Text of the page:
Special interest groups everywhere are up in arms about this movie because it has offended them. The Vatican claims that “Avatar” is offensive because it promotes nature worship over religion. The military claims that “Avatar” portrays soldiers as “fanatical crazed killers who have joined a military mercenary force to destroy a civilization so that corporations can capitalize on some rare commodity”.

But it gets stranger than that: anti-smoking groups claim that the movie promotes smoking as a positive trait. Left-wing groups claim that the movie is racist because an exotic culture needs to be saved by a white human. Disability groups are upset twice: first, because the synopsis for the movie describes Jake Sully, a disabled Marine, as “confined to a wheelchair”, and secondly because Commander Quaritch promises that Jake will “get [his] real legs back”.

But what is really mind-numbing is that LGBT groups are protesting “Avatar” because it depicts heterosexuality as continuing to be the sexual norm in the future. And what’s even worse that that mental health experts claim that the movie is causing depression in many who see the movie, because the world of Pandora is the perfect Utopian society, and as one man was quoted as saying, “I can’t stop thinking about all the things that happened in the film and all the tears and shivers I got from it. I even contemplated suicide thinking that if I do it I will be rebirthed in a world similar to Pandora.”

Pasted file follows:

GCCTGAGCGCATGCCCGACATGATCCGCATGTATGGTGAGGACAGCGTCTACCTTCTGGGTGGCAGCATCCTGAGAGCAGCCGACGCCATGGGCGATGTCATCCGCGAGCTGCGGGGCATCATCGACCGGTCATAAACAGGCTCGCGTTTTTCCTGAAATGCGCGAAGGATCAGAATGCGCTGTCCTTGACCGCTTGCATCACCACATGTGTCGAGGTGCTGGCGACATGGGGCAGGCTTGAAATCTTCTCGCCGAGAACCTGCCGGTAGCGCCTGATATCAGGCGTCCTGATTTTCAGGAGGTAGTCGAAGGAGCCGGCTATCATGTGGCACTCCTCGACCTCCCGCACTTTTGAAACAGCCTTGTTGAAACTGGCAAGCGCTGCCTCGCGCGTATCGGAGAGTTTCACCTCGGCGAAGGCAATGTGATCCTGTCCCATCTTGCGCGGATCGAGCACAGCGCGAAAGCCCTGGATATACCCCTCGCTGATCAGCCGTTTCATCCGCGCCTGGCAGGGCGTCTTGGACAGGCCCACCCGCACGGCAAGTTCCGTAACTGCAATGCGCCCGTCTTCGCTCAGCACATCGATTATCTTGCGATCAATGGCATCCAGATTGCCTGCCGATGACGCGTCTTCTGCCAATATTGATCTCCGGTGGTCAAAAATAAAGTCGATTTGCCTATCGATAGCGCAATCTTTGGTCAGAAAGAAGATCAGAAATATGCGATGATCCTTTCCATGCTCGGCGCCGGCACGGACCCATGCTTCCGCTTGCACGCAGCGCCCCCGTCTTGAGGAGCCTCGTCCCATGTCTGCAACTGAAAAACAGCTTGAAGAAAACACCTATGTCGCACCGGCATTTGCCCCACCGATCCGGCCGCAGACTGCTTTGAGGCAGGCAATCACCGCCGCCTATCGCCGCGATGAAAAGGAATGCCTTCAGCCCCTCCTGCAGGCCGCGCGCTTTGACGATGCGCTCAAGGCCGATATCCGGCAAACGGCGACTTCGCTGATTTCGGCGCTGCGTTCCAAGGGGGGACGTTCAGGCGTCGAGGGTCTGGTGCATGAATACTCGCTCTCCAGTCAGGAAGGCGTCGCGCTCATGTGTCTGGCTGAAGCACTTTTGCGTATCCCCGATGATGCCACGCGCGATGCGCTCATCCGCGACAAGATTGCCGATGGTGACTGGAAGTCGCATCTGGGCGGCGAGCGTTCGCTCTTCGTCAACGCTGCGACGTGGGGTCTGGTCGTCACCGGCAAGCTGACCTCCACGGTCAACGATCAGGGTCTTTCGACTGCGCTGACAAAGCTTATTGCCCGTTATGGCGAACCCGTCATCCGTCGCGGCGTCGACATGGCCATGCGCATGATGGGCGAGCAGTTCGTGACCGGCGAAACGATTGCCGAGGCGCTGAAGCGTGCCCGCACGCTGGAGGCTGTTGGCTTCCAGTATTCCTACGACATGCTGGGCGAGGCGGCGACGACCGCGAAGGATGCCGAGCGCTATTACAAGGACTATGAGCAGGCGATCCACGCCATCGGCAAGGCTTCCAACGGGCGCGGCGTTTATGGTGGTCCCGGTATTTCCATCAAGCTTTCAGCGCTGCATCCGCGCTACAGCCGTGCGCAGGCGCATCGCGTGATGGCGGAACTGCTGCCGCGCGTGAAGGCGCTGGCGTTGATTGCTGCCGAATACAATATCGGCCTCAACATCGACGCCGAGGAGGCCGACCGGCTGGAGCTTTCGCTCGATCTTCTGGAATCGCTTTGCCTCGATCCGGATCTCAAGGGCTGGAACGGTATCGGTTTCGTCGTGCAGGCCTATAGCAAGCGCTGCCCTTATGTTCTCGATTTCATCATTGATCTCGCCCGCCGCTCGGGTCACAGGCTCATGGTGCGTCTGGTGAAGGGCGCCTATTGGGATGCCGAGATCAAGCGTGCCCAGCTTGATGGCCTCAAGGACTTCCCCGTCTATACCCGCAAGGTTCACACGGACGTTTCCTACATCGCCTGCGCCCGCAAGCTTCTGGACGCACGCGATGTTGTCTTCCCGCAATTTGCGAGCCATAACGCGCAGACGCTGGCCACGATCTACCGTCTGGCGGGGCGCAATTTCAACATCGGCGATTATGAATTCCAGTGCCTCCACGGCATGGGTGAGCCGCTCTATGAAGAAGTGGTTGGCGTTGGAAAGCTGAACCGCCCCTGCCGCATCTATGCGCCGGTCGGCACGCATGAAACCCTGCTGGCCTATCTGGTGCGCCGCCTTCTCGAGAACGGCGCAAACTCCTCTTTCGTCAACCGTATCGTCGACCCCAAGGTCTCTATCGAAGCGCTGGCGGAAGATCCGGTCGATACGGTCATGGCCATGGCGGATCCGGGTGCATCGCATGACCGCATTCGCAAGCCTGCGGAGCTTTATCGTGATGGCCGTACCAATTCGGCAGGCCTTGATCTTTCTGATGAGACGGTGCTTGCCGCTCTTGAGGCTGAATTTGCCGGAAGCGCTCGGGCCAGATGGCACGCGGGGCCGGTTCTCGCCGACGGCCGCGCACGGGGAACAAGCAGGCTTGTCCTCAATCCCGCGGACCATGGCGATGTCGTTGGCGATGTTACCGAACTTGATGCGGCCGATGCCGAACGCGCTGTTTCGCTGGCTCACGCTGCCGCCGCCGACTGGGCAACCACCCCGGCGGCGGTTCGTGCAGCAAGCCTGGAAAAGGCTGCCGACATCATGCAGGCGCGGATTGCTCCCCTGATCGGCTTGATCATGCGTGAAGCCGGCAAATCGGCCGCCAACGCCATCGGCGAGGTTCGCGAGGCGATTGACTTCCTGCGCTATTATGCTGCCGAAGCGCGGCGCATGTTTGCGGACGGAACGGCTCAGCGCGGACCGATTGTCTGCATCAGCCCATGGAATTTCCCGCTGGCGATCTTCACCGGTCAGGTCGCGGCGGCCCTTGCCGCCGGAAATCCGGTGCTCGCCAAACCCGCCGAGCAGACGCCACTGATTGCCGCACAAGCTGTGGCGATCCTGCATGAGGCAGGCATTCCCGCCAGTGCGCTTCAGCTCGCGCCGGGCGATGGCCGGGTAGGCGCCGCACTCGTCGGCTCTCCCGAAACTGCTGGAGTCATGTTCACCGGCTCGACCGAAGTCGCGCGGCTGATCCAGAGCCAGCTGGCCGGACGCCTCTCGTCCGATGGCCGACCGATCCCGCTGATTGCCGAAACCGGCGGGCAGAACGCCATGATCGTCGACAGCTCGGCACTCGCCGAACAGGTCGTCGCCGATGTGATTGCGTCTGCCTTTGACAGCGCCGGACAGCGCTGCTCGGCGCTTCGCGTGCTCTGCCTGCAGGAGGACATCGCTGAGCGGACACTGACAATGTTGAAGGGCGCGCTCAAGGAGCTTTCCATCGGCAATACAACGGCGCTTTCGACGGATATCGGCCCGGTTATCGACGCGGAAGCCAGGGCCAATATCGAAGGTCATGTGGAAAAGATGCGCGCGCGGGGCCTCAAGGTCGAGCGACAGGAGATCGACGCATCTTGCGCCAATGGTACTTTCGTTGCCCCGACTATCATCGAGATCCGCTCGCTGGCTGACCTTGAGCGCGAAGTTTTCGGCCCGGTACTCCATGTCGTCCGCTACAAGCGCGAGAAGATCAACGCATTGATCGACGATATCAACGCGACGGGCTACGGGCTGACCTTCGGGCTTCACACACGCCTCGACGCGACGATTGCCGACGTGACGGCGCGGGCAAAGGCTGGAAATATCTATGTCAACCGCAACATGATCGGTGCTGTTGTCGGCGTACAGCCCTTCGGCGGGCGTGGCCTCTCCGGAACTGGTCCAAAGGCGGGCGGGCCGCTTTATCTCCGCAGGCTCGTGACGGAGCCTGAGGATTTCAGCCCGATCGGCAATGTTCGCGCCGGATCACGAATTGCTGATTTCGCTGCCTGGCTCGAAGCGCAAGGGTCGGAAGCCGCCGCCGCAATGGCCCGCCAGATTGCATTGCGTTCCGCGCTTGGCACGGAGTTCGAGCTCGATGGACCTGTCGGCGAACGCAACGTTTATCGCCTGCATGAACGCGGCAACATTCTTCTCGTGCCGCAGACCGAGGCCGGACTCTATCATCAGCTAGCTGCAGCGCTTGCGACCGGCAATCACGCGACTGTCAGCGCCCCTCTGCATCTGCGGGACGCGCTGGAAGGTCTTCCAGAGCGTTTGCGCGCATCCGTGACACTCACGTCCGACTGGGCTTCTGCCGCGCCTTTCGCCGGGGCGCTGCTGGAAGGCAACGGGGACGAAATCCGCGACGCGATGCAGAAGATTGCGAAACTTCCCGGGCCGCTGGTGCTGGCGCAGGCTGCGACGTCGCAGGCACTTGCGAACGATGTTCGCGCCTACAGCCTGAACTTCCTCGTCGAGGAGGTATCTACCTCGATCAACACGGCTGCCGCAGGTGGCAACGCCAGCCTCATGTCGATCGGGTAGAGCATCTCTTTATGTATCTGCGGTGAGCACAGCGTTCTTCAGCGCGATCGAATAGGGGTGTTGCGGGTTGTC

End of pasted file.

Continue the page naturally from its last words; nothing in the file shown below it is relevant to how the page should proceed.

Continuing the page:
Really? All this over a sci-fi movie?

Of course, this isn’t the first time that special interest groups have rallied together to protest movies. A short list of movies that have been boycotted in recent years include:

  • Bruce Almighty,” which shows a human using God’s powers, despite being a lesson in letting God do God’s thing.
  • The Harry Potter series, which indoctrinates children into becoming witches and wizards, despite the fact that both the movies and books say that wizardry is hereditary.
  • “The Ringer,” which makes fun of disabled people, despite the fact that producers worked directly with the Special Olympics to avoid being offensive. And,
  • Tropic Thunder,” which uses the term “retard.” To be fair, it was used as a commentary on special needs roles as compared to Oscar wins–if you go “half-retard,” like Dustin Hoffman in “Rainman,” you win; if you go “full-retard,” like Sean Penn in “I Am Sam,” you lose.

The only problem with all of these arguments against James Cameron and his nifty little movie is one that nobody seems to see: the movie is science fiction. The key word in that last statement is fiction, a word that means, “It’s not real.”

The real issue behind all of this “controversy” is that people love to be offended, and nobody does it quite as well as Americans. The fact that we’re being offended by works of fiction, and quotes taken outside of the context of situation, character, among other factors, is disgusting.

Then again, look at the world around us: we’re recovering from a horrific economy. America is fighting two wars. Haiti is still recovering from that horrific earthquake. The world is an absolute mess, so maybe it’s great that we can escape to the perfect world of Pandora, and all the peace and harmony that it stands for.

But being offended by nearly every aspect of the movie? That’s ridiculous and unacceptable.

My suggestion to the world: snap out of it. Not everything has a hidden political agenda, and if you’d open your mind and stop trying to make everything politically correct, you might be able to enjoy yourself every once in a while.